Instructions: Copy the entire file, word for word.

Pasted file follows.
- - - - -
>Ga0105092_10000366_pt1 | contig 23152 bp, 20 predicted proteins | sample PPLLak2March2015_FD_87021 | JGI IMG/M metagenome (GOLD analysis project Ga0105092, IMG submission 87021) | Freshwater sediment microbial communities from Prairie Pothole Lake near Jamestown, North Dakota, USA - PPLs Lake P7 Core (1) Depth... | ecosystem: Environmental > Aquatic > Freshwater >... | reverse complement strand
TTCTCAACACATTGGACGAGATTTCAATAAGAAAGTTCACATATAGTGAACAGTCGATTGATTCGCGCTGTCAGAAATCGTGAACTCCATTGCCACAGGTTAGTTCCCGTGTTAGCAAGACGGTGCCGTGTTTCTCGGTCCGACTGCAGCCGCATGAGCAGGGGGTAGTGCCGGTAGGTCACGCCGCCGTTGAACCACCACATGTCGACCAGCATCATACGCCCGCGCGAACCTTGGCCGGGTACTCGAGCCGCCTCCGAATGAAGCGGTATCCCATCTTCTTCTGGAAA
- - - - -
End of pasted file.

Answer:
>Ga0105092_10000366_pt1 | contig 23152 bp, 20 predicted proteins | sample PPLLak2March2015_FD_87021 | JGI IMG/M metagenome (GOLD analysis project Ga0105092, IMG submission 87021) | Freshwater sediment microbial communities from Prairie Pothole Lake near Jamestown, North Dakota, USA - PPLs Lake P7 Core (1) Depth... | ecosystem: Environmental > Aquatic > Freshwater >... | reverse complement strand
TTCTCAACACATTGGACGAGATTTCAATAAGAAAGTTCACATATAGTGAACAGTCGATTGATTCGCGCTGTCAGAAATCGTGAACTCCATTGCCACAGGTTAGTTCCCGTGTTAGCAAGACGGTGCCGTGTTTCTCGGTCCGACTGCAGCCGCATGAGCAGGGGGTAGTGCCGGTAGGTCACGCCGCCGTTGAACCACCACATGTCGACCAGCATCATACGCCCGCGCGAACCTTGGCCGGGTACTCGAGCCGCCTCCGAATGAAGCGGTATCCCATCTTCTTCTGGAAA